Caley is two months old, and was sleeping quietly on the bed near her mother. A beautiful baby, shock of dark hair and a peaceful face.
We visited Caley and her mother this morning in Attawapiskat. They live with Caley’s dad in a one bedroom shack, which is kept warm with a wood stove that leaks, the door shielded by a blanket to keep the cold air out. It is -23 out, with a steady north wind bringing clear, crisp weather. Caley’s house has no running water, and no toilet. There is a shared toilet and sink in the house next door.
Caley’s little face and presence on that bed stays with me still. What will her life be like? If it takes a village to help a child, it takes a country to help a village.
1,800 people live in Attawapiskat, one of several isolated Cree communities on the James Bay coast north west of Moose Factory. More than half the people are under the age of 24. The community got running water and sewage treatment thanks to a federal-provincial agreement signed in the early ’90’s (a time familiar to me), but it doesn’t cover all the houses.
The housing backlog is nothing short of catastrophic – old houses needing to be fixed up, mould and rot are widespread, and overcrowding is rampant.
Chief Theresa Spence, who had the guts to declare a state of emergency and who is trying to deal with some challenges of the immediate past, greeted us warmly together with Co-manager Clayton Kennedy, who knows and understands the “numbers”.
We visited old and new housing, (21 to a two bedroom house), and got a sense of the good, the bad, and the really ugly.
Visited the Healing Lodge built with money from the Aboriginal Healing and Wellness Centre (a legacy of Rae government in the ’90’s) – beautiful structure hasn’t been funded for operations – no running water, needs better heating.
Red Cross and Ontario emergency teams impressive, most urgent cases will see some improvement when they move into healing lodge, but my fear is that southern complacency will set in once 22 modular homes arrive at the end January.
Yes, it’s an emergency, but let us understand the political dynamic at work. Harper uses the crisis to shift blame on to reserve leadership, and sends a clear signal to all other reserves – “open your mouths and complain and we’ll take you over…” ‘Third party manager’ such a euphemism, not a third party, but a direct hire of the colonial Harper administration, will just fire a bunch of people and declare victory.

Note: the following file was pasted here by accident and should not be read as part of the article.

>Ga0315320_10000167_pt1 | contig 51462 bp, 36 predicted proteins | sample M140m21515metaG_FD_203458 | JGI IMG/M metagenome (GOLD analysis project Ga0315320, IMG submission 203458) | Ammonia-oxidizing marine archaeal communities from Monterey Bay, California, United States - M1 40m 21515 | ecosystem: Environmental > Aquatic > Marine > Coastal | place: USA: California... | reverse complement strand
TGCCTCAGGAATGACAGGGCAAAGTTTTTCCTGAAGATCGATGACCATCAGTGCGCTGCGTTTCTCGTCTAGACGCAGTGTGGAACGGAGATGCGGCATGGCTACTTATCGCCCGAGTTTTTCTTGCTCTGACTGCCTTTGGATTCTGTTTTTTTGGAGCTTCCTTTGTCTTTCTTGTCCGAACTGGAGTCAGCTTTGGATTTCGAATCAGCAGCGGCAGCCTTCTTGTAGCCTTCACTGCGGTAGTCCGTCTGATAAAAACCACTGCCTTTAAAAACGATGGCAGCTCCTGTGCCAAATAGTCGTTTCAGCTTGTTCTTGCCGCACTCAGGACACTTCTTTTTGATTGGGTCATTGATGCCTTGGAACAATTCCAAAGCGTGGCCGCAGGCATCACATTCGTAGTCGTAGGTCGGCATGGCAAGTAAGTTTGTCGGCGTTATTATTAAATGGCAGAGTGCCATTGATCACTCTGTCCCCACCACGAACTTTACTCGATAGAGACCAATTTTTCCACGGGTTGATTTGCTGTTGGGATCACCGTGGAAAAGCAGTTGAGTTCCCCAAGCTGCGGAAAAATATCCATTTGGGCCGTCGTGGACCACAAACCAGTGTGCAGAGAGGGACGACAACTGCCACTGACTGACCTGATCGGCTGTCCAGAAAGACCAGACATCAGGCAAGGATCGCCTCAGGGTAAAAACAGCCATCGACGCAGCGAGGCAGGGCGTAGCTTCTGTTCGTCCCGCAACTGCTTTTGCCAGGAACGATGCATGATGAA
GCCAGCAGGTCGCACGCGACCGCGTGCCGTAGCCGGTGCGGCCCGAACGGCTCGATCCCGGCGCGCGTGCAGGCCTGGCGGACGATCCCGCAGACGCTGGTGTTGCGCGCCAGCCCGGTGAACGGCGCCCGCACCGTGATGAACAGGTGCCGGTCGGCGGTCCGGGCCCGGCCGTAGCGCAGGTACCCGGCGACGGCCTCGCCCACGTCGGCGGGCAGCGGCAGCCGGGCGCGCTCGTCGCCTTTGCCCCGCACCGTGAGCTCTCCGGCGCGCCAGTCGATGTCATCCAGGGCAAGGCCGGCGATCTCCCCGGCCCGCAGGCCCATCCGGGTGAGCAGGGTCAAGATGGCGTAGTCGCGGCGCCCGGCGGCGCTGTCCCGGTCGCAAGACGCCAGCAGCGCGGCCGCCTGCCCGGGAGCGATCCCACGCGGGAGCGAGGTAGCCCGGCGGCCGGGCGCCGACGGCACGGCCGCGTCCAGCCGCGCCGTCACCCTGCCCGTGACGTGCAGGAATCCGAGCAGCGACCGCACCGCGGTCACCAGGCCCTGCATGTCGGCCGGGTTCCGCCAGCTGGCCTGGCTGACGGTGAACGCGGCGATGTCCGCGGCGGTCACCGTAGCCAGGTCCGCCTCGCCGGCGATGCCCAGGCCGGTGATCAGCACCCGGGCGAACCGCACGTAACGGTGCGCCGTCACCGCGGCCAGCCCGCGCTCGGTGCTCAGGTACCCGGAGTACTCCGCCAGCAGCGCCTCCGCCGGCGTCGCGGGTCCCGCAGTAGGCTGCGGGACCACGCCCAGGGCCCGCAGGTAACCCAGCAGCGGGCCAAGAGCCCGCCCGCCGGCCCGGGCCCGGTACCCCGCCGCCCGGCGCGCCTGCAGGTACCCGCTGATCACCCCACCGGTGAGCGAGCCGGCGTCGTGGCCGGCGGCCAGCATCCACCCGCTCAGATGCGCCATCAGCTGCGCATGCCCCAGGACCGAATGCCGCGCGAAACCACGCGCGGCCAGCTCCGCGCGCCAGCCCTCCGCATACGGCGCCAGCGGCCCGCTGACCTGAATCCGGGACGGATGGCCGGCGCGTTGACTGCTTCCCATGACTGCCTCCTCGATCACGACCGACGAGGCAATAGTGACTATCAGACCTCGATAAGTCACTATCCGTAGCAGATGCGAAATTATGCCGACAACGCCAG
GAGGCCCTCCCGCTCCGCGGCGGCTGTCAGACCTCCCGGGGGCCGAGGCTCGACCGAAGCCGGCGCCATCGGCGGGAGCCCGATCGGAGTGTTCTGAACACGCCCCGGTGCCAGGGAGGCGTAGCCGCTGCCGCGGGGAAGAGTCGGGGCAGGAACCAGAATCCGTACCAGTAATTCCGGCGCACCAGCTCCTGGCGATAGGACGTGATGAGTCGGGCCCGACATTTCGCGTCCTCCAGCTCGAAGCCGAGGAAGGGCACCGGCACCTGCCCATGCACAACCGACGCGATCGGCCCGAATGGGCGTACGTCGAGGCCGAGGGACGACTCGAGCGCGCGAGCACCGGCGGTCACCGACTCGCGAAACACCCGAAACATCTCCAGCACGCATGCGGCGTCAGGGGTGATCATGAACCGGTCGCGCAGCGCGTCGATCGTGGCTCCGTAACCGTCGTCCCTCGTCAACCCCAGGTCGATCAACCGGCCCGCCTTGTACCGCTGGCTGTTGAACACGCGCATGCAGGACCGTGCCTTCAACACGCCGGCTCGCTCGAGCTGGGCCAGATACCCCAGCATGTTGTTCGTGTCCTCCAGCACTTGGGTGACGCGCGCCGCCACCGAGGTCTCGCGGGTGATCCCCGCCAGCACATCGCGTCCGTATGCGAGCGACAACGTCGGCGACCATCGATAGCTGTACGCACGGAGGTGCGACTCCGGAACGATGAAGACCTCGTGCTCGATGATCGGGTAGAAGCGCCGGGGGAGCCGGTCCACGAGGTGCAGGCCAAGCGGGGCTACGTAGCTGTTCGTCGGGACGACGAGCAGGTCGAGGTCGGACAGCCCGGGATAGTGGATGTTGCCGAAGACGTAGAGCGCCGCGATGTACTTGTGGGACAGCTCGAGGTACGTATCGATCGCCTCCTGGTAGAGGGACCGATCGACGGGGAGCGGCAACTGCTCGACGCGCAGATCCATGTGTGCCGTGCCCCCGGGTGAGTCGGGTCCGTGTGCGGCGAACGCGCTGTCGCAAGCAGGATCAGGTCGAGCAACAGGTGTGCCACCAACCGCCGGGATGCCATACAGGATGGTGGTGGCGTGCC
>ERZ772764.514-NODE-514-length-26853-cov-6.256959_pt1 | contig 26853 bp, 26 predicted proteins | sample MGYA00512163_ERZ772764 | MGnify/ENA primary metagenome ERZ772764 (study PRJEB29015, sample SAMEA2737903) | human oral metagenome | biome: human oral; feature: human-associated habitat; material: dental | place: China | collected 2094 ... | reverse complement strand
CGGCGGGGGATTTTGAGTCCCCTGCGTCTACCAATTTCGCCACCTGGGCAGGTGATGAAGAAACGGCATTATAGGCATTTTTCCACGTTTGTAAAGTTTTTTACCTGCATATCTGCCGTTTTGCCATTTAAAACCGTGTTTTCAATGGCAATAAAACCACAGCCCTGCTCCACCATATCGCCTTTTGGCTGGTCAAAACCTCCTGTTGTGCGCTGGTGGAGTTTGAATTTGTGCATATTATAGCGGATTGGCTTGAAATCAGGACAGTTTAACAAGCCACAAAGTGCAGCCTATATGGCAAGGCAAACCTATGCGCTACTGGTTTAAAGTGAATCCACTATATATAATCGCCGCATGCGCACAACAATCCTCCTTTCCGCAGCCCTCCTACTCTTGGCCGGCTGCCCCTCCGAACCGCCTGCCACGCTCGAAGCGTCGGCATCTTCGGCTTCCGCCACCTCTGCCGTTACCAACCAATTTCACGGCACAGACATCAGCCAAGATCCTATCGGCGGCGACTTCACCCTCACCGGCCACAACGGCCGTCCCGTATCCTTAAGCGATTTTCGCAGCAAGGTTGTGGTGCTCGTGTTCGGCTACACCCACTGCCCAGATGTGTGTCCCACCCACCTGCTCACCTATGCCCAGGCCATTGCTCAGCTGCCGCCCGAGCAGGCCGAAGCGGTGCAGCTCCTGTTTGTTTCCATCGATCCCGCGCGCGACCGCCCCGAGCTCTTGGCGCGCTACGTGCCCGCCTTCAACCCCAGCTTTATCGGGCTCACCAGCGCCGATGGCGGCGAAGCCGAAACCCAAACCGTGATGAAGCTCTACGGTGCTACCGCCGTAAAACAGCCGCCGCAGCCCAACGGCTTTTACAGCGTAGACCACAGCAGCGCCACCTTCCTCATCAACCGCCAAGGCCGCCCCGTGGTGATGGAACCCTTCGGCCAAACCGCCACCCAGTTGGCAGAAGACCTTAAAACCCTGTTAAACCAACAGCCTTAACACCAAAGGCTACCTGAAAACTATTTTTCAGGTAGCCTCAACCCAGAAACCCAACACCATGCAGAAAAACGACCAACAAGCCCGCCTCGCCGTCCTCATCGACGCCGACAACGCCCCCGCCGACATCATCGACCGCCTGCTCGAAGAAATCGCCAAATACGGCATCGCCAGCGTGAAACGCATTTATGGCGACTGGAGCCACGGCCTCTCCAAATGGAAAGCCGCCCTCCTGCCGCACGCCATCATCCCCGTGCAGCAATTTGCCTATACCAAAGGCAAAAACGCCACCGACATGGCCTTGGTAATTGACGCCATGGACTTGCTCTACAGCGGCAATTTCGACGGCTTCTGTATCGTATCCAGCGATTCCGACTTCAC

The colonial administration has two levels of intervention – the first being the co-manager, who works with the band council. Clayton Kennedy admits there were some budget issues – but shows me how the Council itself has begun the changes that will lead to balance (more quickly than Jim Flaherty). The problem is not enough benefit from economic development, no resource sharing, and no change to colonial structures that have not really changed. Will there be a “Northern Spring”? Or an “occupy movement”? Don’t see how people who have been so marginalised and treated with such condescension and lack of respect will continue to just sit back and take it.
This community and hundreds like it have been “out there” in the awareness and consciousness of most Canadians. But now they are “right here”, on our screens, and next door in our communities as the barrier between aboriginal and non-aboriginal just breaks down.
The Kelowna Accord was the product of a year and half’s worth of negotiation and discussion between the federal government, the provinces and territories and the aboriginal leadership across the country. Housing, infrastructure, water, education, and new structures of accountability were all there – real money fully booked in the 2005 budget, the one the Conservatives, Bloc, and NDP all decided to defeat.
When Mr Harper took over, he threw Kyoto, Kelowna, and national child care out the door. So the underfunding in Attawapiskat for basic resources, and the absence in any initiatives on self-government and accountability, are his responsibility.
His calculated decision to “blame the victim” and to attack band management has to be exposed for what it is, a deliberate attempt to avoid any responsibility for his government’s neglect. And it’s not INAC or Minister Duncan, it’s Harper himself who saw a political problem and decided to turn the tables and blame the victim.
The court battle next week over the appointment of the colonial Harper administrator will be an interesting test.
These issues will not go away. The underlying question is this – can we find the political will to imagine different structures, to end the isolation and deprivation that has become a way of life, and to bring the country together behind a new strategy?
- Bob Rae